Unemployment takes a significant toll on the mental health of workers, especially those who have been out of their jobs for at least 27 weeks — what the Bureau of Labor Statistics considers the “long-term unemployed.
”The longer a person has been out of work, the greater the chances that he or she will develop a clinical case of depression, according to data from a new Gallup poll. Among Americans who have been without a job for three to five weeks, 10 percent said they were depressed or were being treated for depression. That figure rose to 17 percent for those who have been out of work for six months to one year. Among people who have crossed the one-year mark, 19 percent were battling depression, the poll found.
Overall, unemployed Americans were nearly twice as likely as working Americans to be depressed — 12.4 percent versus 6.4 percent, according to Gallup.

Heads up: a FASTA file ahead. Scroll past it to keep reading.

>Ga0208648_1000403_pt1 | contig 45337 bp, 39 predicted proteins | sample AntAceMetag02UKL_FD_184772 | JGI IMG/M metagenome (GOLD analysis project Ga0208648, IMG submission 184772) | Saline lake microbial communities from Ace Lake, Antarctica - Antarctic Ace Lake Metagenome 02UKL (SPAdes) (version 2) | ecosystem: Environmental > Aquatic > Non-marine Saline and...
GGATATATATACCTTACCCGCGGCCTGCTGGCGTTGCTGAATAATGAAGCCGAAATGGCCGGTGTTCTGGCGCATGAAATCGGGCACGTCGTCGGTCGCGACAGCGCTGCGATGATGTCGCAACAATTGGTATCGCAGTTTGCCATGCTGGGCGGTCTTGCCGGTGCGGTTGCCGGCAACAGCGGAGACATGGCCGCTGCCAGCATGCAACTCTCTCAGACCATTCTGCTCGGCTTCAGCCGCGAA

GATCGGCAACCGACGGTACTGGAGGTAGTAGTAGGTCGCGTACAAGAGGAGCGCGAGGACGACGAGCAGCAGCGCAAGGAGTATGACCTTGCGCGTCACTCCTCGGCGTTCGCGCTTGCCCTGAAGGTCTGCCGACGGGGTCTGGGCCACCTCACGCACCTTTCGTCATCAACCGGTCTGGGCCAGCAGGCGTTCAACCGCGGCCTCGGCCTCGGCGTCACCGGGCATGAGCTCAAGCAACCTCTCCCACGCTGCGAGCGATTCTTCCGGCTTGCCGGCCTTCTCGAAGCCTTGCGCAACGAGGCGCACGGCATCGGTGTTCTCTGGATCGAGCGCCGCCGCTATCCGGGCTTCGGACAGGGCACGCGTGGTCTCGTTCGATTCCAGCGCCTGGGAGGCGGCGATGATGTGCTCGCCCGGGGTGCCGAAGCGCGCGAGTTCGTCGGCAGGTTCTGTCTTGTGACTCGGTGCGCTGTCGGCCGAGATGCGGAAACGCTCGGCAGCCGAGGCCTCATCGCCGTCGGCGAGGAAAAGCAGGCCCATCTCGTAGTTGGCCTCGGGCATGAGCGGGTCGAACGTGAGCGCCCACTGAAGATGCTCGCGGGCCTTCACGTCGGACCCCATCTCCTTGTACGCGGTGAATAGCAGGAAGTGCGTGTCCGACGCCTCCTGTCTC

The poll found that 5.6 percent of people with full-time jobs said they were depressed or were being treated for depression. They were joined by 8 percent of people who worked part time and weren’t seeking full-time jobs. Among those stuck with part-time gigs because they couldn’t find full-time work, 10.3 percent said they were depressed.
But the situation was worse for people without any work at all. The survey found that 12.3 percent of the short-term unemployed who had been jobless for fewer than 27 weeks were depressed, as were 18 percent of the long-term unemployed.
Chosen excerpts by Job Market Monitor. Read the whole story at Risk Of Depression Is Nearly Twice As High For Unemployed Americans – The National Memo.
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